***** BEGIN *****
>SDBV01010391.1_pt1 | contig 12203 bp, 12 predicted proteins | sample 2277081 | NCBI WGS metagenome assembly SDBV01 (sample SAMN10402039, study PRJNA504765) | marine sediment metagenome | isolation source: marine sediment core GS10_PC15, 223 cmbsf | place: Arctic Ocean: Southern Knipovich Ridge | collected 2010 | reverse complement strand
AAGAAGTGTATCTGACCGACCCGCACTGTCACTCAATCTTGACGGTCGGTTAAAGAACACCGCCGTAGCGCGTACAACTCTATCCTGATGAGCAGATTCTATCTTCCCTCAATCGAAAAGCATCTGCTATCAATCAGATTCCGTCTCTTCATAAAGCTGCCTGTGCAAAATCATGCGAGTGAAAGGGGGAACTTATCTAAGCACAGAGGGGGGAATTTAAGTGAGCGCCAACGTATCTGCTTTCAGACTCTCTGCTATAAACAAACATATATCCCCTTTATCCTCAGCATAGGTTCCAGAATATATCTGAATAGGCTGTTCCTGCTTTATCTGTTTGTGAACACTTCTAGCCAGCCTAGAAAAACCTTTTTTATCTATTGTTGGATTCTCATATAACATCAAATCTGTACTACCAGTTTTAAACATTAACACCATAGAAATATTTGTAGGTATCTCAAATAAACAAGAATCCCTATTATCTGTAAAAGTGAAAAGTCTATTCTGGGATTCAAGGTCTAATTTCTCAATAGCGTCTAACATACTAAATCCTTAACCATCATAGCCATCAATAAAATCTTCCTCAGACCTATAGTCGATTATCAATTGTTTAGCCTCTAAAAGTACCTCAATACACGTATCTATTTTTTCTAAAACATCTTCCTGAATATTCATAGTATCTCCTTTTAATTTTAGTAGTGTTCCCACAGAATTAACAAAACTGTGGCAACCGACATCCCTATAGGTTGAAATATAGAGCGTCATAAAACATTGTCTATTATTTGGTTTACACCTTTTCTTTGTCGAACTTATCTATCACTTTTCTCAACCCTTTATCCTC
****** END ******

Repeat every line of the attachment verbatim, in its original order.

>SDBV01010391.1_pt1 | contig 12203 bp, 12 predicted proteins | sample 2277081 | NCBI WGS metagenome assembly SDBV01 (sample SAMN10402039, study PRJNA504765) | marine sediment metagenome | isolation source: marine sediment core GS10_PC15, 223 cmbsf | place: Arctic Ocean: Southern Knipovich Ridge | collected 2010 | reverse complement strand
AAGAAGTGTATCTGACCGACCCGCACTGTCACTCAATCTTGACGGTCGGTTAAAGAACACCGCCGTAGCGCGTACAACTCTATCCTGATGAGCAGATTCTATCTTCCCTCAATCGAAAAGCATCTGCTATCAATCAGATTCCGTCTCTTCATAAAGCTGCCTGTGCAAAATCATGCGAGTGAAAGGGGGAACTTATCTAAGCACAGAGGGGGGAATTTAAGTGAGCGCCAACGTATCTGCTTTCAGACTCTCTGCTATAAACAAACATATATCCCCTTTATCCTCAGCATAGGTTCCAGAATATATCTGAATAGGCTGTTCCTGCTTTATCTGTTTGTGAACACTTCTAGCCAGCCTAGAAAAACCTTTTTTATCTATTGTTGGATTCTCATATAACATCAAATCTGTACTACCAGTTTTAAACATTAACACCATAGAAATATTTGTAGGTATCTCAAATAAACAAGAATCCCTATTATCTGTAAAAGTGAAAAGTCTATTCTGGGATTCAAGGTCTAATTTCTCAATAGCGTCTAACATACTAAATCCTTAACCATCATAGCCATCAATAAAATCTTCCTCAGACCTATAGTCGATTATCAATTGTTTAGCCTCTAAAAGTACCTCAATACACGTATCTATTTTTTCTAAAACATCTTCCTGAATATTCATAGTATCTCCTTTTAATTTTAGTAGTGTTCCCACAGAATTAACAAAACTGTGGCAACCGACATCCCTATAGGTTGAAATATAGAGCGTCATAAAACATTGTCTATTATTTGGTTTACACCTTTTCTTTGTCGAACTTATCTATCACTTTTCTCAACCCTTTATCCTC